Matt Johnson, a graduate student at Duke, just identified an interesting problem with the phytools function phylosig. Basically, he was finding that phylosig(...,method="lambda",se=se) was giving discrepant results when he rescaled the branch lengths of the tree to be very short (say, scaling all edge lengths by 1/1000). This was a problem unique to the optimization of λ with sampling error in the estimation of species means. This immediately pointed towards the R base package multidimensional optimizer, optim, because no other methods in phylosig use optim aside from λ with sampling error.
To reproduce the error that he found, Matt suggested something along the lines of the following code:
> require(phytools); require(geiger)
> se<-sqrt(rchisq(n=200,df=2)); names(se)<-tree$tip.label
Ok, so far so good. Now let's try and rescale the tree to have really short branches. In theory this should not affect our estimate of phylogenetic signal.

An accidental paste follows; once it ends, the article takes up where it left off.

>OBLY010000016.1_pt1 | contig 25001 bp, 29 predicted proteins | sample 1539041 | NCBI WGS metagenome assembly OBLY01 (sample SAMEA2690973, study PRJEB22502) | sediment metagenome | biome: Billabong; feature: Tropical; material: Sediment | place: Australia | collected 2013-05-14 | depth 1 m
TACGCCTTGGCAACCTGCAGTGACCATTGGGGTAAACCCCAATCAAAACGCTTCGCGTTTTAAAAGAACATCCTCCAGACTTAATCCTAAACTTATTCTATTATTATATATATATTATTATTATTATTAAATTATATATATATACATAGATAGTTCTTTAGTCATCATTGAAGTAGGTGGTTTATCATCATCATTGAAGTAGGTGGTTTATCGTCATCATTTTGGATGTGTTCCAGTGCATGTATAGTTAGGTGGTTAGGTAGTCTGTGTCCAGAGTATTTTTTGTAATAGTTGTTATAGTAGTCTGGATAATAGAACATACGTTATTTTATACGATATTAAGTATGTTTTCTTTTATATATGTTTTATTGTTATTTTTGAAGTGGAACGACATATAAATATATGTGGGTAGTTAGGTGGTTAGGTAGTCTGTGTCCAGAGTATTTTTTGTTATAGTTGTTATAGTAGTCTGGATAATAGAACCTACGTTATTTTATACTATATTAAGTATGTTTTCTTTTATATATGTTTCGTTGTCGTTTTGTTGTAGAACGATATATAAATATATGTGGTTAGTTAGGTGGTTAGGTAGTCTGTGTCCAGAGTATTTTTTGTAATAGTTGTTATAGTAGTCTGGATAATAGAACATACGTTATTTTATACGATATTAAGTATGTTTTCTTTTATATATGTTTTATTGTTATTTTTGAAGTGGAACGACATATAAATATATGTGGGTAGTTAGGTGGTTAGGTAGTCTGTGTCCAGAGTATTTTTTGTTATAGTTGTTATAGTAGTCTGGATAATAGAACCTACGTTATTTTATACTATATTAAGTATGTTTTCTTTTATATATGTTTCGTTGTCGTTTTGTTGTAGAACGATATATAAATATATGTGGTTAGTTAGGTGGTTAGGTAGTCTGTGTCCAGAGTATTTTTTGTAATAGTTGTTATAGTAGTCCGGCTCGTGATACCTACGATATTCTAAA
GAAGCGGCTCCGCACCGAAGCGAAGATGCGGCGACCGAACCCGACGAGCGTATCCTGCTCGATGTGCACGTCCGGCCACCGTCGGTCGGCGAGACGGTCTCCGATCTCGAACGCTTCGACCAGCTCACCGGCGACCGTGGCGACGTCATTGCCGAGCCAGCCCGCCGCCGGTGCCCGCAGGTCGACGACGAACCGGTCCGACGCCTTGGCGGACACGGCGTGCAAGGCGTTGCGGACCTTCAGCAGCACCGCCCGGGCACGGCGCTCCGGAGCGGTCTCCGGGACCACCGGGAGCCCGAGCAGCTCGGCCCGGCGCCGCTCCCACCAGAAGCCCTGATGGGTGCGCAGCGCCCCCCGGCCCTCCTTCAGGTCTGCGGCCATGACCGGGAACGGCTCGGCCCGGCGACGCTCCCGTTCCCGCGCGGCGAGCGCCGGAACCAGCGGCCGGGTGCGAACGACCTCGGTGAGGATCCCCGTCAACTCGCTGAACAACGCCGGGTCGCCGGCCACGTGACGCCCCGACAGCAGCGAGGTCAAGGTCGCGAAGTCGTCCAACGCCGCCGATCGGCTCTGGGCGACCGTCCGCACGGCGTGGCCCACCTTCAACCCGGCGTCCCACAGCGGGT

> tree1000<-tree; tree1000$edge.length<-tree$edge.length/1000
Obviously, there's some kind of problem here. What I've been able to figure out is that it is a convergence issue - for some reason, convergence is more difficult for the larger value of σ2 that results from rescaling the branch lengths to have very short lengths. [Note that for any change to the branch lengths of the tree by factor 1/k, the fitted evolutionary rate should increase by factor k.] I've made some headway towards resolving this issue and will post more, along with an updated version of phylosig shortly.